People settled on the banks of the country's rivers have long been at the end of their tether. Beginning with encroachment on the age-old water flows and building of various structures on the grabbed shorelines, as well as other types of malpractices have made their lives miserable. Prominent of them is the freestyle pollution of river waters which makes life of people living on the two sides of rivers and those travelling on them miserable. The condition of the rivers has become so precarious that the victims are prepared to join any endeavour aimed at saving those. The call of environmental activists urging people to be vocal, thus, doesn't fail to make them proactive. However, such a unity lacks the required resolve.
The country's river situation has once again been re-enacted at an 11-country environment conference held recently in Dhaka. Notwithstanding its focus on the environment in general, the conference highlighted in detail the adversities facing the country's rivers over the last couple of decades. In the time of the Covid-19 pandemic, which may have a link to ecological degradation, the environment-cum-river conference couldn't have been timelier. Held on December 27, 28, 29, the event marked the 4th International Conference on Bangladesh's Environment. It was jointly organised by Bangladesh Environment Movement (BAPA), and Bangladesh Environment Network (BEN). Among others, chief guest of the concluding session Planning Minister MA Mannan stressed the importance of protecting the environment. He called the task one of the big concerns for the government.
The grand conference witnessed the presentation of a total of 150 papers in its 18 general sessions. Some 50 scientists from 11 countries participated in the event. Besides, there were environmental experts, researchers and professionals, along with environment and social workers. As has been expected, the country's rivers eventually emerged as the centre-piece of the conference. It became clear as the participating experts made the call for 'coordinated' efforts to save the rivers from reckless encroachment. In course of their discussion, they homed in on launching a social movement against river grabbing. As they said, they were also emphasising the imperative of ensuring a sound and liveable environment in the country.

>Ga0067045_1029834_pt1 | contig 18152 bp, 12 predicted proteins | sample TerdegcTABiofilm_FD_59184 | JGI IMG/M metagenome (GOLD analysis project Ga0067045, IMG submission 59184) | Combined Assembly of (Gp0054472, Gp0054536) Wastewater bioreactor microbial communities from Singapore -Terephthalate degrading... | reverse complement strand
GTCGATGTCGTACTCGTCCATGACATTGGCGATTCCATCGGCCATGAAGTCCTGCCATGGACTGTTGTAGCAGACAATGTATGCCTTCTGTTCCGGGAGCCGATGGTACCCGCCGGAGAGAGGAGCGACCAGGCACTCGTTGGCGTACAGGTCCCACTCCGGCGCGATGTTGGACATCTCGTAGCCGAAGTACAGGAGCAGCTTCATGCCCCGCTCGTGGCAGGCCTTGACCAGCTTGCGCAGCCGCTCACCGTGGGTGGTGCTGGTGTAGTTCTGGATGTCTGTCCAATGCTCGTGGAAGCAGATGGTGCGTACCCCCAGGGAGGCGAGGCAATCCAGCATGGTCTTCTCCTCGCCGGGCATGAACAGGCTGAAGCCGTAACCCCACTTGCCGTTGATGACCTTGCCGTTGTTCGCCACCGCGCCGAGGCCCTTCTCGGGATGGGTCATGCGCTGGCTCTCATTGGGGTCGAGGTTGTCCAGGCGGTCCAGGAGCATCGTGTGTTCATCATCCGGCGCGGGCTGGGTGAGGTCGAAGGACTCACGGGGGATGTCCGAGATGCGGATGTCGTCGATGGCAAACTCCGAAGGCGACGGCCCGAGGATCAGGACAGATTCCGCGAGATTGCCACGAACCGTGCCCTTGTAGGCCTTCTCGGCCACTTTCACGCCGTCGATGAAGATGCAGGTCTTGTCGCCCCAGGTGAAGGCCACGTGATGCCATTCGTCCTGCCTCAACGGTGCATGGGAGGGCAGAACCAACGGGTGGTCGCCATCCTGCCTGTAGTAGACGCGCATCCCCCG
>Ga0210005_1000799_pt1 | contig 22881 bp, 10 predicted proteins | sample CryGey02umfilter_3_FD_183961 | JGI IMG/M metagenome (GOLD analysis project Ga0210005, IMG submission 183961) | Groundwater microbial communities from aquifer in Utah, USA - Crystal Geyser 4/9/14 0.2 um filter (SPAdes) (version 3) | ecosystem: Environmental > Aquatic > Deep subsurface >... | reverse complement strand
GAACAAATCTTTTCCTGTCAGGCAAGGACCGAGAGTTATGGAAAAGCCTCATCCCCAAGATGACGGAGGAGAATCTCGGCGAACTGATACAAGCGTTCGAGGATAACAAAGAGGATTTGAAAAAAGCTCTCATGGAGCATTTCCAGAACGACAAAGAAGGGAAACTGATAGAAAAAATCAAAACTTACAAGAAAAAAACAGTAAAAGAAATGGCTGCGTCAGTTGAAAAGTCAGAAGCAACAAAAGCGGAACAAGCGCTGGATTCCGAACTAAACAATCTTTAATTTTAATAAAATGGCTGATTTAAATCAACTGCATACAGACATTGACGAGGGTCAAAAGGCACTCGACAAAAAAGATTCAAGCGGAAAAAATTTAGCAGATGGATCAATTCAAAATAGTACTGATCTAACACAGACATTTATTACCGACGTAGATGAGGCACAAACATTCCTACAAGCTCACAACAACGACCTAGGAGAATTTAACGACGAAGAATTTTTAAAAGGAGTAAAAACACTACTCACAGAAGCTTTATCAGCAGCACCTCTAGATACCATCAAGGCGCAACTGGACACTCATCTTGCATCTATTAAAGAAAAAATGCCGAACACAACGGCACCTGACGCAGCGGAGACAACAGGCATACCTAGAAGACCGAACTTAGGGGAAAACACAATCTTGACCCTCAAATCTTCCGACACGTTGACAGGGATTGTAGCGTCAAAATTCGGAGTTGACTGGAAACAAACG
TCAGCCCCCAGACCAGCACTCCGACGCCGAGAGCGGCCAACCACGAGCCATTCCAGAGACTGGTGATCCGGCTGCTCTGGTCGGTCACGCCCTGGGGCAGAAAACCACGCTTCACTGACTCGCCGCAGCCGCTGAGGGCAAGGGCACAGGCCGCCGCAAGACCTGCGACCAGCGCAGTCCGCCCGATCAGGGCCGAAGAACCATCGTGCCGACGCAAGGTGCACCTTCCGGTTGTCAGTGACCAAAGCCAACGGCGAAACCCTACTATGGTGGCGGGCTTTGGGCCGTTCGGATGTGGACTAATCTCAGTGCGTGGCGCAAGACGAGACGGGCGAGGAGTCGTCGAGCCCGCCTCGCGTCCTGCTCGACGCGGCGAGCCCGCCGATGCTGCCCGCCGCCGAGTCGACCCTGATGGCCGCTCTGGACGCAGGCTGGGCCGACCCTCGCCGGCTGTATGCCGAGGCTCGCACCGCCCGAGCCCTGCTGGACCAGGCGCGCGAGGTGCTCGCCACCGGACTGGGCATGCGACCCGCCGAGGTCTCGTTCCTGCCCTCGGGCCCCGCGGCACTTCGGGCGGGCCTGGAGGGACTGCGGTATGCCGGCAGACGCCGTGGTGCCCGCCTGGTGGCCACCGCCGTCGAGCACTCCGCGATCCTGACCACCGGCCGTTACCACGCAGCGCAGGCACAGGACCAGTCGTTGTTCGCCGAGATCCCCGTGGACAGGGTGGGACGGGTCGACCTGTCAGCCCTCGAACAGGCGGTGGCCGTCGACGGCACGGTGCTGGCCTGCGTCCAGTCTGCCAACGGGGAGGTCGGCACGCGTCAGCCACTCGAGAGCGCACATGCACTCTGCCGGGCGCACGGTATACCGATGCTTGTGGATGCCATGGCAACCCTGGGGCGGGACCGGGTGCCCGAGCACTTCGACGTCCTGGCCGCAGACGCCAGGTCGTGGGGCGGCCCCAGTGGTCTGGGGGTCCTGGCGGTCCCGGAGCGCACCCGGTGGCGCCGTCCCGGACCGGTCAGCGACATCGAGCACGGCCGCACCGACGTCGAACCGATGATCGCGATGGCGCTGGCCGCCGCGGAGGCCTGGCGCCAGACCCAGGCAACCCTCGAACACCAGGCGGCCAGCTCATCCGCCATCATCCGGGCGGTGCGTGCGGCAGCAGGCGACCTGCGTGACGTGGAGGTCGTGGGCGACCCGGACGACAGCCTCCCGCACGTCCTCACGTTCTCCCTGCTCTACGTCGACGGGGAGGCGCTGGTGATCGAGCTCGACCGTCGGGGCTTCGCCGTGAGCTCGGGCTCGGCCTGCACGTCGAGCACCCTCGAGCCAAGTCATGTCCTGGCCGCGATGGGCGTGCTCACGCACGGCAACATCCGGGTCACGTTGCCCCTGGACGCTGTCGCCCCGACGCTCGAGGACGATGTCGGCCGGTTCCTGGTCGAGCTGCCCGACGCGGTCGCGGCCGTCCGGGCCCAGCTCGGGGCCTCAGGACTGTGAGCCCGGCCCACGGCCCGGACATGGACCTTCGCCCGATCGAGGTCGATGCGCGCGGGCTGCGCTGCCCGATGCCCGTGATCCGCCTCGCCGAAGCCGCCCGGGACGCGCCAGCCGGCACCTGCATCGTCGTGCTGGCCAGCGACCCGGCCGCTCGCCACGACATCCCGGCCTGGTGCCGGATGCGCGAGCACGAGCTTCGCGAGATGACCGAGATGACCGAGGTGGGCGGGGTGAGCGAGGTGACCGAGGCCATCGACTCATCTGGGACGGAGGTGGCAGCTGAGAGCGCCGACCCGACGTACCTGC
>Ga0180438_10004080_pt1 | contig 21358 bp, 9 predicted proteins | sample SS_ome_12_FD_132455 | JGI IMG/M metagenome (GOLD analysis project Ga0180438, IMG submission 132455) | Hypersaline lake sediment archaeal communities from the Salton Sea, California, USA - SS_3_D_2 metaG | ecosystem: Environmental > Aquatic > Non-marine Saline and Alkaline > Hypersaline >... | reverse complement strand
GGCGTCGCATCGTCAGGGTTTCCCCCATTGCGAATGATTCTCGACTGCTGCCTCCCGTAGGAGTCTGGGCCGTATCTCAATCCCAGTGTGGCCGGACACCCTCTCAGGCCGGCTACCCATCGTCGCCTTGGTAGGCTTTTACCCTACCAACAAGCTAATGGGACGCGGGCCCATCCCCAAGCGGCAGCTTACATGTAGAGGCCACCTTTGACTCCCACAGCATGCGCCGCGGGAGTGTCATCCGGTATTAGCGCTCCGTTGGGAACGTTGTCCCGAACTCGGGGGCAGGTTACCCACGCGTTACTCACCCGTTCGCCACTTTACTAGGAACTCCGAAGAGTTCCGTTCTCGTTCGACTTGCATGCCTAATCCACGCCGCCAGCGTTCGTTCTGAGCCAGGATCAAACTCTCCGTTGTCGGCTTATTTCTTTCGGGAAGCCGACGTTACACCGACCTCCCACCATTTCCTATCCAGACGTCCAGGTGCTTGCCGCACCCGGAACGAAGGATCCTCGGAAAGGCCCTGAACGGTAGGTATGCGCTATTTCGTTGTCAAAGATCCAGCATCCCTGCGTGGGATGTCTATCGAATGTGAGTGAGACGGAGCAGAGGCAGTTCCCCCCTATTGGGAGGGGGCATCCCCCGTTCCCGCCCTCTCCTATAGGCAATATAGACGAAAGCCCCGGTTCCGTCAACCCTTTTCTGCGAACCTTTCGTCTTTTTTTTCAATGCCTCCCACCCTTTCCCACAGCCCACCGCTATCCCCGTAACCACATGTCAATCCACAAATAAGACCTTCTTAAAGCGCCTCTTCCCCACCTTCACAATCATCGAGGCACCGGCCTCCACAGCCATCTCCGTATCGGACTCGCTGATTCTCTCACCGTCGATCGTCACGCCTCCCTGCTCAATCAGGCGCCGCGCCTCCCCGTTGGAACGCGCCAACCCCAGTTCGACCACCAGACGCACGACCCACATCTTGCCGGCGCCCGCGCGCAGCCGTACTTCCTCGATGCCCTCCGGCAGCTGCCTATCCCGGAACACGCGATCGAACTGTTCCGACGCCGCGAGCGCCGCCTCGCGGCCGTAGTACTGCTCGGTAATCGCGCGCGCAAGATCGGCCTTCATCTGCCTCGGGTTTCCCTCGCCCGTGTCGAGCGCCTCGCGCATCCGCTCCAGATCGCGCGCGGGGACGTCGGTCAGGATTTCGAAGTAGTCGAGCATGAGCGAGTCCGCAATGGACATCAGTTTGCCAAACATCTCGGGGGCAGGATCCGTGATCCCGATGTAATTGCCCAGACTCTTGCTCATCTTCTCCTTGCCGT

In his speech, chairman of the National River Conservation Commission informed the conference of the preparation of a list of river-grabbers. He also referred to the scourge of yearly floods terming it another problem for Bangladesh. The commission chairman rightly emphasised the need for creating mass awareness about river protection. He was forthright in his observation that the government alone couldn't save the country's rivers. In this daunting task, support of the environmental organisations, the civil society and many others warrants prioritised consideration. Appraisals like this are made ritually at regular intervals. The good intent in them can be detected unerringly. But what deserves the highest level of urgency is infusion of honest activism in the plans being worked out. Protection of reserved forests and the over 750 rivers of the country warrants equal urgency. One could read the signs of waging an all-out war against grabbers by different government entities over the last one year. It should not stop halfway through. It's only the reckless attitude which breeds foolhardiness to undermine the impact of encroachments on nature.